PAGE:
The Age of Innocence
This week’s listography at Kate Takes Five is Five Things I Love About Kids. I wasn’t going to participate. Come Saturday afternoons I’m more minded to list two dozen things that exasperate me about kids. But the challenge set me thinking and the thinking prompted appreciative realisations about my bickering pair and consequently, by this evening, my weekend temper had sweetened immeasurably and I’d promised them crumpets for tea. I am, therefore, grateful to Kate.
Here are the five things I love about children:
Everything is a treat: that tea of buttered crumpets, a scour in the car wash, finding a worm, a turn with the Hoover, rainbows of petrol shimmering in puddles and watching the ball-cock rise and fall when lid of the lavatory cistern is removed. Actually, all of those things are still a treat for me, bar the Hoover, but whereas in children it’s an engaging enthusiasm, in adults it suggests an undeveloped mind!
The plastic laundry basket is a doomed cruise liner, a lion’s cage and a racing car. A square of loo roll tubes is conjured into Hogwarts castle and a shoe box and string is a rock star’s guitar. This is the childish quality I admire the most and envy so wistfully. The dolls house that once absorbed me stands dust-caked in a corner because I’ve forgotten how to bring it alive and my heart plummets when I’m required to be the Fairy Godmother/Albus Dumbledore/Miss Trunchball in games of make-believe for, while my playmates live and breathe a fantasy world, I remain impotently a middle-aged mother with a bathroom to clean.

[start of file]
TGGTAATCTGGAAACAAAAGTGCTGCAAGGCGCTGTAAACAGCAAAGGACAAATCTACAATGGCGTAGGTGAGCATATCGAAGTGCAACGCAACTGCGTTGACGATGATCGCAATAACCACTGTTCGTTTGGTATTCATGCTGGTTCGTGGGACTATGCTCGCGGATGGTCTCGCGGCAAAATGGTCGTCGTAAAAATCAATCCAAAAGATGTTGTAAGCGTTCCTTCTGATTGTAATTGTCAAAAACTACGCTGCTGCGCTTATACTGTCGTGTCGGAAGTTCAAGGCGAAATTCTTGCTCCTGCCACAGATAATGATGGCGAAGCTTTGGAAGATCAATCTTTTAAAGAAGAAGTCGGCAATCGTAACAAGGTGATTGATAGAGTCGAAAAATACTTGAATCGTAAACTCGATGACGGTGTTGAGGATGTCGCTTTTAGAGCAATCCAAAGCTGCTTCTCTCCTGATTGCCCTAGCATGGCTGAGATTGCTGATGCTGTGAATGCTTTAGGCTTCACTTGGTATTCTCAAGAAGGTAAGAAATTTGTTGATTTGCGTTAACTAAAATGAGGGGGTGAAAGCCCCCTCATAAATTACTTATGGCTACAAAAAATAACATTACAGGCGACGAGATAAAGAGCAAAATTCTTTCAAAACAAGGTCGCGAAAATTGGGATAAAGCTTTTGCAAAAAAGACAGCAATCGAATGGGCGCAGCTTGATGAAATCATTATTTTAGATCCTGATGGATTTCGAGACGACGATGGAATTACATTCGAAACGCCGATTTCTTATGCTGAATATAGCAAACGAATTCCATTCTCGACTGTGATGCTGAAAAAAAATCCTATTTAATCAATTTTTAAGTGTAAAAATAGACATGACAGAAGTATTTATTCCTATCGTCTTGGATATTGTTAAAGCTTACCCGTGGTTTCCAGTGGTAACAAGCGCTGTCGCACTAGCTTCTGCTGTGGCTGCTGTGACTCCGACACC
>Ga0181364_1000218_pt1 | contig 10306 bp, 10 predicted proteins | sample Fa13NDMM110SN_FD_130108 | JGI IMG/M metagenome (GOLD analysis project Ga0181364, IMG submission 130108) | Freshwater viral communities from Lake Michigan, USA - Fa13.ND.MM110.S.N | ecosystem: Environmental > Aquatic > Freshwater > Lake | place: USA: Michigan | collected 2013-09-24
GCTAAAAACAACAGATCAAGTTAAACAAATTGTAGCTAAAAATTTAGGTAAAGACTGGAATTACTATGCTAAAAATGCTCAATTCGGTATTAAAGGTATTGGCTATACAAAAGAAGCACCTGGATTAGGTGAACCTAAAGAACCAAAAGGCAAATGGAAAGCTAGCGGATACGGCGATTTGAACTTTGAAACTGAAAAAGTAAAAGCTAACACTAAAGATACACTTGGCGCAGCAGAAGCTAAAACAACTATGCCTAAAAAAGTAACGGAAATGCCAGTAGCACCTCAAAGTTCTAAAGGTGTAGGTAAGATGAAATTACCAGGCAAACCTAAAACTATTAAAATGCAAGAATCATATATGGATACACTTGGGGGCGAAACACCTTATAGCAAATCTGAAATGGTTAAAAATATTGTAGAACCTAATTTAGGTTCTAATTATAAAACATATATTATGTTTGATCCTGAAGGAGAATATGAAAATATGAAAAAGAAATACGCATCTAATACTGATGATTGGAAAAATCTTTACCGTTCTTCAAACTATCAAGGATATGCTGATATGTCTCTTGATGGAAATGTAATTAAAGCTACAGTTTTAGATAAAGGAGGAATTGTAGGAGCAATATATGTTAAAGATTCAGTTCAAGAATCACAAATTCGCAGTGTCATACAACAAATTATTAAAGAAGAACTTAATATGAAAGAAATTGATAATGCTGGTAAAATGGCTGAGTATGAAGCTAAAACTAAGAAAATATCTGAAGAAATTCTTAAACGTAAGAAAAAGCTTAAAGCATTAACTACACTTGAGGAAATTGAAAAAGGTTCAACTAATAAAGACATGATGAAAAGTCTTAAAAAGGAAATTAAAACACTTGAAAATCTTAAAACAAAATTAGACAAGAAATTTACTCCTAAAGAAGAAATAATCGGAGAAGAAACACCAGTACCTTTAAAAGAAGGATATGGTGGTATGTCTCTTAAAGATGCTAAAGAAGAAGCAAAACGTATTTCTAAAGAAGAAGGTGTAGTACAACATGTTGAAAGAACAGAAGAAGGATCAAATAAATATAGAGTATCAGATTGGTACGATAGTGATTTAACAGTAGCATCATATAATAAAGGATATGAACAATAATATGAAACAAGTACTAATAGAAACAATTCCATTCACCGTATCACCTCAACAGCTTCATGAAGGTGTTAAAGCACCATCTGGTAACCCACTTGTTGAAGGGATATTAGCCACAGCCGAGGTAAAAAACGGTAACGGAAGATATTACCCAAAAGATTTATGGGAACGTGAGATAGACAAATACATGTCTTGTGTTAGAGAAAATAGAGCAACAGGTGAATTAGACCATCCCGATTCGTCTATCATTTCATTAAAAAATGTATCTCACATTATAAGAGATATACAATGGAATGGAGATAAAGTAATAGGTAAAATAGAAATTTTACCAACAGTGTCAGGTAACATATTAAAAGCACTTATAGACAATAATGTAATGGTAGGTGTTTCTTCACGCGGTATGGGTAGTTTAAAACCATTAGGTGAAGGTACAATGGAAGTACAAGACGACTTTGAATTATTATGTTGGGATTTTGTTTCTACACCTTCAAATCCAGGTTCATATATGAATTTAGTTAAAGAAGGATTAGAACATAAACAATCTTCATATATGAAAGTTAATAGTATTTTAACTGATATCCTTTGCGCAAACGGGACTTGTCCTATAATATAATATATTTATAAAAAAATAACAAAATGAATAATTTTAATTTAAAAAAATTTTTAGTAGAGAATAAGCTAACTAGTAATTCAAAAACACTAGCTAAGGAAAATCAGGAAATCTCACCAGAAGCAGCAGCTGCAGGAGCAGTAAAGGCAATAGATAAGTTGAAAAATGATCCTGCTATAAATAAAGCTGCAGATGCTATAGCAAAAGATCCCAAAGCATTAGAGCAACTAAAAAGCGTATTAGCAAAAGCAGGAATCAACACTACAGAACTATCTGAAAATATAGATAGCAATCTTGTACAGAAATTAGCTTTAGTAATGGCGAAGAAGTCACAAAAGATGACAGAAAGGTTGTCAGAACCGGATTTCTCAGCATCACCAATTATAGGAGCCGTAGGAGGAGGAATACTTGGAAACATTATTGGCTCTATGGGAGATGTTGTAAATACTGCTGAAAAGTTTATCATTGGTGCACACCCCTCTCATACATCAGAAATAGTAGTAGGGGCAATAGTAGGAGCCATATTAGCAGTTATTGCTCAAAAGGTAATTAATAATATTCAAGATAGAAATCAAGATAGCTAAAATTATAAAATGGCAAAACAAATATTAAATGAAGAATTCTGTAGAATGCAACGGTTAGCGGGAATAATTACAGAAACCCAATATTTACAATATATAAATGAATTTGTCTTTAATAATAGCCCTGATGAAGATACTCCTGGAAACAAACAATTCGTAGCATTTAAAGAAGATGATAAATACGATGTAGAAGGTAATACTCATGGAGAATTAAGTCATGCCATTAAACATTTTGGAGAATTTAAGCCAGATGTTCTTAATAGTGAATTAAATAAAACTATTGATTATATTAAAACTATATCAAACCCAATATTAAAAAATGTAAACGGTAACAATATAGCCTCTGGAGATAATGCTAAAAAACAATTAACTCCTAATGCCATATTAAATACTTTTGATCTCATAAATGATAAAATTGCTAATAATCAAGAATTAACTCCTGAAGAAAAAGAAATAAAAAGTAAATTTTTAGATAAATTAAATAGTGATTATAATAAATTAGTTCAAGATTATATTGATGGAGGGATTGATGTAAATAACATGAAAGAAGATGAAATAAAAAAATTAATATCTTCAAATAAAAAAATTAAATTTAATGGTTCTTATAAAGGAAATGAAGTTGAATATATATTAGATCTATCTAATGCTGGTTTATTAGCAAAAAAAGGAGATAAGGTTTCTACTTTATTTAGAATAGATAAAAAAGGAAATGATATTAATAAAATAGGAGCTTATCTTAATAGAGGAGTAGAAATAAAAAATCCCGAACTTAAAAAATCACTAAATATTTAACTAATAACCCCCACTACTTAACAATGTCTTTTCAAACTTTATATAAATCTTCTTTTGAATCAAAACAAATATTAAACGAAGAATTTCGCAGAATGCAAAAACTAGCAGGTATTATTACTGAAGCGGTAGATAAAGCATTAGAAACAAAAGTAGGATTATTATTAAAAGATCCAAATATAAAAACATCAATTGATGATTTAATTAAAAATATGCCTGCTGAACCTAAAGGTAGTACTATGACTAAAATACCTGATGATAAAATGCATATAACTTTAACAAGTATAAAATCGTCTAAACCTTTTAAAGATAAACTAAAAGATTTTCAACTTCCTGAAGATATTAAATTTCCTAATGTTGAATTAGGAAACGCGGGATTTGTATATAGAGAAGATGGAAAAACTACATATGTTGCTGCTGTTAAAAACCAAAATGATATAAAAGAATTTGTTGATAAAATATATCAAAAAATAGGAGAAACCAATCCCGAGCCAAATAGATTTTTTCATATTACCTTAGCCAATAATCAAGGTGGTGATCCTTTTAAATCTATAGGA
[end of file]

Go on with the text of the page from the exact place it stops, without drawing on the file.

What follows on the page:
Young children share their most intimate thoughts, fears and body parts. They’ll fall back, confident of waiting arms, when pretending to faint at their auntie’s beauty and sleep serenely, untroubled by forboding or regret, knowing that a kiss and buttered toast will launch a new adventure next morning.
This is an off-shoot of glee that irradiates the future. When I peer ahead I see dark clouds: a soaring mortgage, Iranian warheads, motorway pile-ups and a widow’s hump. My children see their next birthday party, a weekend with grandma, the glamour of secondary school and their first Ferrari.
Elimination of ironing
Because what on earth is the point when a newly laundered garment is going to be worn for an hour only before an anointing of ketchup/grass juice/body fluids? And when surviving clothes are balled up in overflowing drawers come bedtime? And it would be monstrous to iron the adult wardrobe while the children are unleashed crumpled. So the only rational, moral thing to do is to abandon the practice entirely.
What do you love about kids?